The Giant Runt:NPA standard 1993

HEAD: Large, massive and broad, denoting strength, and boldness. Top of skull being neither flat nor round, but oval as illustrated. Back of skull should be well developed to give the bird a long head
.BEAK: Should be broad, showing strength, of medium length. Fairly thick, neither down faced or too straight, but as illustrated. Black in blues and blacks, flesh in all other colors. A.O.C.'s may have either.WATTLE: Small, oval, equal in size and fine in texture.
EYE CERE: Neat, not too coarse, as illustrated. Note: Damson or plum color in blues, red in all other colors. EYES: Bright, clear, showing health and vigor. Bull in whites, pearl in all other colors. No more than three (3) point cut for off-colored eyes.

NECK: Medium in length, free from gullet and appearing broad and full towards the breast. Neck feathers to be full enough to give us the neck illustrated. It should flow into the back.
WINGS: Of moderate length and width in proportion to the size of the bird. Folded close to the body and wrapping up over the rump as in a flying pigeon. Wing butts should be held in such a way to give a look of added strength. Should be thick and strong. Any sign of sails or open back should be cut in points. Low wings are a fault and dragging wings should be cut or disqualified.
BACK: Long, very broad at shoulders, straight when viewed from the side, wedge shaped from the top view. Rump full enough to carry out this wedge shape. Rump a very pale color almost white in both blues and silvers.
TAIL: Medium length with width governed by the wedge shape of the bird. Lines to follow the sweep of the back and tip to be carried above the floor while walking or standing in a natural position.
BREAST: Very full and as much breadth as is needed to give the Runt a chesty look. Deep enough to match the deep keel.
KEEL: Very deep, long and straight. Cut in points up to (3) three; if badly deformed, disqualified.
BODY: Long, deep and extra full. Very broad at the shoulders, fairly wide through, but must show a taper. Belly section should be held tight so that no looseness shows in the side view. Most of the weight must come from the body and breast flesh and not from fat.
SHANK AND TOES: Medium in length, thick in bone. Feathers coming part way down the leg to give the added look of strength. Or as illustrated. Legs set well apart, but no sign of "bowlegs" or point "knock-knees" wanted. Feet and toes free of feathers, with a slight point cut if lightly feathered. Toe nails to be colored the same as the beak.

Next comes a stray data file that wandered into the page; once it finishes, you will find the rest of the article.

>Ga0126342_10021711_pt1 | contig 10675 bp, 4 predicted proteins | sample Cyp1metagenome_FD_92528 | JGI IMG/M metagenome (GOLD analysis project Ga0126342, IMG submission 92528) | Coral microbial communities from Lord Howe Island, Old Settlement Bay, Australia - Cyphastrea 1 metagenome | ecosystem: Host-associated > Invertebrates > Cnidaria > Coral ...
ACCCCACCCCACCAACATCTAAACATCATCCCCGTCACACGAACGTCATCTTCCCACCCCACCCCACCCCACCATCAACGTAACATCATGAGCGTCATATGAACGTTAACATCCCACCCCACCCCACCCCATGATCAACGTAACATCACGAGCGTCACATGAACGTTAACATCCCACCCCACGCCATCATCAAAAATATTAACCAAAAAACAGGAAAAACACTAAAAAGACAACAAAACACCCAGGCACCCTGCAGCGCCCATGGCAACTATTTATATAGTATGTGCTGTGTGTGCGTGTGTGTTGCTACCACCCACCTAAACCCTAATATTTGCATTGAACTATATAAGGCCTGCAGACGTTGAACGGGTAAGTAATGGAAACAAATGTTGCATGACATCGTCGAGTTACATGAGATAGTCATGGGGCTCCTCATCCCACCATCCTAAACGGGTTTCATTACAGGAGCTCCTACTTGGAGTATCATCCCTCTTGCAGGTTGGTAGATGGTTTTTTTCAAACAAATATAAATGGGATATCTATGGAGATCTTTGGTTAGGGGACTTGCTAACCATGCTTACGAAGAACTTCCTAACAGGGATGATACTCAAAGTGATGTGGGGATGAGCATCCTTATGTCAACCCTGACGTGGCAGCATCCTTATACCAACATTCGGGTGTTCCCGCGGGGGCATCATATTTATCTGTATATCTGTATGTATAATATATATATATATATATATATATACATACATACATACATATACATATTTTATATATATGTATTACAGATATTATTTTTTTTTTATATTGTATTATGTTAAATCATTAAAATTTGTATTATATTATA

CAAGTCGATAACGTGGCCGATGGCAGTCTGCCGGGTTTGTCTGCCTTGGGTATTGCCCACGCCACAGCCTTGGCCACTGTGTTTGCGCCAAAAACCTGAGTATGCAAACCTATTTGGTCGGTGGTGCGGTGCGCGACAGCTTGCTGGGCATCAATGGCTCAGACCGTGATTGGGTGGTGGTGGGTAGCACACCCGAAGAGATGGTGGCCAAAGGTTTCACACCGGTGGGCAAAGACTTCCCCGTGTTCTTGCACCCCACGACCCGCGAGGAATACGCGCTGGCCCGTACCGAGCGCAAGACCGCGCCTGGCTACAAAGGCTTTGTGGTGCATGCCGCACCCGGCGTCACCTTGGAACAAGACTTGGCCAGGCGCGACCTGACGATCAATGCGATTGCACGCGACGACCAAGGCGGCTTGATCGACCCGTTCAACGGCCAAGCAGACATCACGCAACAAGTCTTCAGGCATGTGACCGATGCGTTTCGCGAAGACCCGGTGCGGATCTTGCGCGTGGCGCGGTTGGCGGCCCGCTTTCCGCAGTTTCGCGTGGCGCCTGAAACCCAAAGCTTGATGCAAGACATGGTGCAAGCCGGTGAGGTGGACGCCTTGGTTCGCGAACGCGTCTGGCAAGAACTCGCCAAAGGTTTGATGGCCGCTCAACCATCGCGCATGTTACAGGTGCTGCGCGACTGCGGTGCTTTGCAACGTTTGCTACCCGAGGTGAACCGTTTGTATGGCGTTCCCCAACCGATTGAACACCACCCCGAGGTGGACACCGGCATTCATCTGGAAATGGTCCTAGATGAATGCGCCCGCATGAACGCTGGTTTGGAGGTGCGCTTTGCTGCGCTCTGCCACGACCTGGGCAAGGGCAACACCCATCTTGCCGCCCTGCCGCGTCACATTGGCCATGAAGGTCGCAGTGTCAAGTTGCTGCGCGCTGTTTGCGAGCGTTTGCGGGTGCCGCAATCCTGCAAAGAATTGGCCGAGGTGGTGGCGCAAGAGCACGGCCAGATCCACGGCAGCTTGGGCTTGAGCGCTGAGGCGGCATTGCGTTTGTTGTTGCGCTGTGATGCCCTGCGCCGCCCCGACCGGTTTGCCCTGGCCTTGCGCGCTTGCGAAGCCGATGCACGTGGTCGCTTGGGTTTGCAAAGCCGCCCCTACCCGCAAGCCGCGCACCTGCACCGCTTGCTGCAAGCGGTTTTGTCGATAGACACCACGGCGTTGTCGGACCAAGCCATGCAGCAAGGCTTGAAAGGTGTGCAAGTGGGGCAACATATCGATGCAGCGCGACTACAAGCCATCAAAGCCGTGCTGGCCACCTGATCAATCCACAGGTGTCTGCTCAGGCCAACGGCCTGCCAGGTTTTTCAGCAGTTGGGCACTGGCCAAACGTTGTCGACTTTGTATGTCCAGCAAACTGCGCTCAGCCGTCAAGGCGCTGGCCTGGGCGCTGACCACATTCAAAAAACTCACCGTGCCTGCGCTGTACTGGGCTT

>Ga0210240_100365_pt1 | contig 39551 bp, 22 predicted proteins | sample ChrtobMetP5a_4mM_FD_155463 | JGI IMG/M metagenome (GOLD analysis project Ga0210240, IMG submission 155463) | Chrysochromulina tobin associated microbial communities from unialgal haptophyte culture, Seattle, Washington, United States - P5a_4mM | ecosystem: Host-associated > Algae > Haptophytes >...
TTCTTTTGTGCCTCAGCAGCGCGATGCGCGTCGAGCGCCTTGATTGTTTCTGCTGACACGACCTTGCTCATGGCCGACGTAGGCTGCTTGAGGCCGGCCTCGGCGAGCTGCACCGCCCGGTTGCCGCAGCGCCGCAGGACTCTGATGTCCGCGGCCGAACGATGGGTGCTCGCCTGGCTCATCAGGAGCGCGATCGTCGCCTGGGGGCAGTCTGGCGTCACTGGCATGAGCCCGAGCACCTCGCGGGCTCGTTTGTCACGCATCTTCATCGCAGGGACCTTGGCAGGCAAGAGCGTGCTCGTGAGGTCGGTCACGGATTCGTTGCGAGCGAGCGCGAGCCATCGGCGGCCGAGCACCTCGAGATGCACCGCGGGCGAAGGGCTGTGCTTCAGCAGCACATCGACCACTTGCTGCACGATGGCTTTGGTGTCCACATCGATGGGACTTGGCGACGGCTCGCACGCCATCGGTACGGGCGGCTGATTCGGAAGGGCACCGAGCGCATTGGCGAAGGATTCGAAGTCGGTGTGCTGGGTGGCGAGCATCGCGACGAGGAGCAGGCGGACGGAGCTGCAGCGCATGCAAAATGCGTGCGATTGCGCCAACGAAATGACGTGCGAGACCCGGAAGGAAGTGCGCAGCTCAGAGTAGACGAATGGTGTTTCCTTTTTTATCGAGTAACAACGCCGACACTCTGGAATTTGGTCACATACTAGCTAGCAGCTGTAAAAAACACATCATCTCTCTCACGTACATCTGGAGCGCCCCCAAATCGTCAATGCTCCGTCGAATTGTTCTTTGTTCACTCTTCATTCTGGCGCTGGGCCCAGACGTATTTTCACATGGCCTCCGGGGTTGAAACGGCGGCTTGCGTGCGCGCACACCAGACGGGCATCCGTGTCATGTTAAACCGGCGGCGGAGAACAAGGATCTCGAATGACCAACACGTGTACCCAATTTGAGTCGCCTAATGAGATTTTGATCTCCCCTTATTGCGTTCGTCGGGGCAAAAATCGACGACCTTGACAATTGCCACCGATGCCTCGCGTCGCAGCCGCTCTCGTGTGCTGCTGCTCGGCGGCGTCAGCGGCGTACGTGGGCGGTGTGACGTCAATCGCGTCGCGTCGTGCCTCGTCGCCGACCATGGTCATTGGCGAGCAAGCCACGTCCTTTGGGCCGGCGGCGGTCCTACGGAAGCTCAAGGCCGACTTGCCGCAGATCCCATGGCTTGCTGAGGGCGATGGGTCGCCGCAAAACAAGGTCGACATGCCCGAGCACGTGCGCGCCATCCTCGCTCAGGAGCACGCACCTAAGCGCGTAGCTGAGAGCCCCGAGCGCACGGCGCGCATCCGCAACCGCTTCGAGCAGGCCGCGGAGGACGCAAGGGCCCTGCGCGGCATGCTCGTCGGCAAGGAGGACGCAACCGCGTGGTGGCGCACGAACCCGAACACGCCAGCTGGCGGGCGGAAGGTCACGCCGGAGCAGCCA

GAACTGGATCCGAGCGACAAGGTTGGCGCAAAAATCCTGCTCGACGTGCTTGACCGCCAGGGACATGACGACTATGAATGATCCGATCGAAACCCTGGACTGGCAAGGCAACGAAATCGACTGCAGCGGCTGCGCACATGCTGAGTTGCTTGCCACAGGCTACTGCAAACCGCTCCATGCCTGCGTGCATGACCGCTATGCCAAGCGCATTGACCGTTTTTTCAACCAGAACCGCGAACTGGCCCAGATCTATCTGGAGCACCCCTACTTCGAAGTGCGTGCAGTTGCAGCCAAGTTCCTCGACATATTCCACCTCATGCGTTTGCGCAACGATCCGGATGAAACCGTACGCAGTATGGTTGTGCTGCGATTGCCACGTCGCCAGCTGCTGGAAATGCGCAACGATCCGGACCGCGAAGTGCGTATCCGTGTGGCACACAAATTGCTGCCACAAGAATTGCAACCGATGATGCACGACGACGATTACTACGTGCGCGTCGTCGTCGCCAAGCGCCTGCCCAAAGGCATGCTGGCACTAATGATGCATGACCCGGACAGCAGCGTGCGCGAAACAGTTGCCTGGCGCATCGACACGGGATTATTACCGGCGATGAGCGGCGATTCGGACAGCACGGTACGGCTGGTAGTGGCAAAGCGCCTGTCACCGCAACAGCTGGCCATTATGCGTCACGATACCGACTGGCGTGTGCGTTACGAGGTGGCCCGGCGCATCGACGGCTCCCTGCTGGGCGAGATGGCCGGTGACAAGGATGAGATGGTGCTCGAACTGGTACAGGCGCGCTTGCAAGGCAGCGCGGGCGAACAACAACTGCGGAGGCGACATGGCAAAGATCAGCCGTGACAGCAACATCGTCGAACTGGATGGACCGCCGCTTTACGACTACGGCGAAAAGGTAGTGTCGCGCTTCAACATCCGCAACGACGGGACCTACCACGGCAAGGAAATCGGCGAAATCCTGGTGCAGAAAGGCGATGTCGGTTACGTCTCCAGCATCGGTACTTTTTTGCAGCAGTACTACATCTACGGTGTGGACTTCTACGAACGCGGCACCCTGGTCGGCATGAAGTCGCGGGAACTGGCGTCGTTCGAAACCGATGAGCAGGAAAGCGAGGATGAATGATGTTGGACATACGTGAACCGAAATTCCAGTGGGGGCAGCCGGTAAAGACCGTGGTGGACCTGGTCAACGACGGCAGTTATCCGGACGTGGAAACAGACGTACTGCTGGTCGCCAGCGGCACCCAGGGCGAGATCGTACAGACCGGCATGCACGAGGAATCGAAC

SIZE AND FEATHERING: Runts should be as large and heavy as possible and close feathered enough to give the bird a trim look. Actual body structure must determine size and not mere appearance or feather length. A compact, nicely feathered, heavy boned, full bodied bird should win over a raw boned, larger boned bird of less flesh. If a well put together bird is light in weight, a judge may ask if the bird has been shipped a distance, and allow for the trip
GENERAL TYPE MUST FOLLOW THE IDEAL PICTURE: When reading the standard the illustration must be before the fancier. TYPE makes the breed and must come first, even before great size. but if a perfectly typed bird is found to be too small for a Giant Runt, it may be cut in points or even disqualified by the judge. Such a bird should be used as a stock bird just as an extra large, very poor bird should. The show pen is for perfection and our breed must have both type and size. Very poor type or sloppy birds can be cut in points or disqualified, no matter how large or heavy they are.

SEX AND AGE: As this standard is written to cover the adult male at maturity, you will use your judgment when placing a hen or the young sexes. The adult female should show less power and more curves than the male. Babies or young females should have even less look of strength and more beautiful curves. The illustration is also of the mature male, and adjustments should be made by the judge when viewing it.
COLORS: We now allow ten (10) points for color and marking for all standard colors known, except white and mismarks which have no color cut in points. Unless a show will make a special class for the rare colors, they will be put in the A.O.C. (any other color) class. In placing Champion, if standard colors are competing, then the judge uses color points cuts. But if a mismark or white is competing against standard colors, the judge is to disregard the color points on all birds before him.


Note: Any cut above these points disqualifies.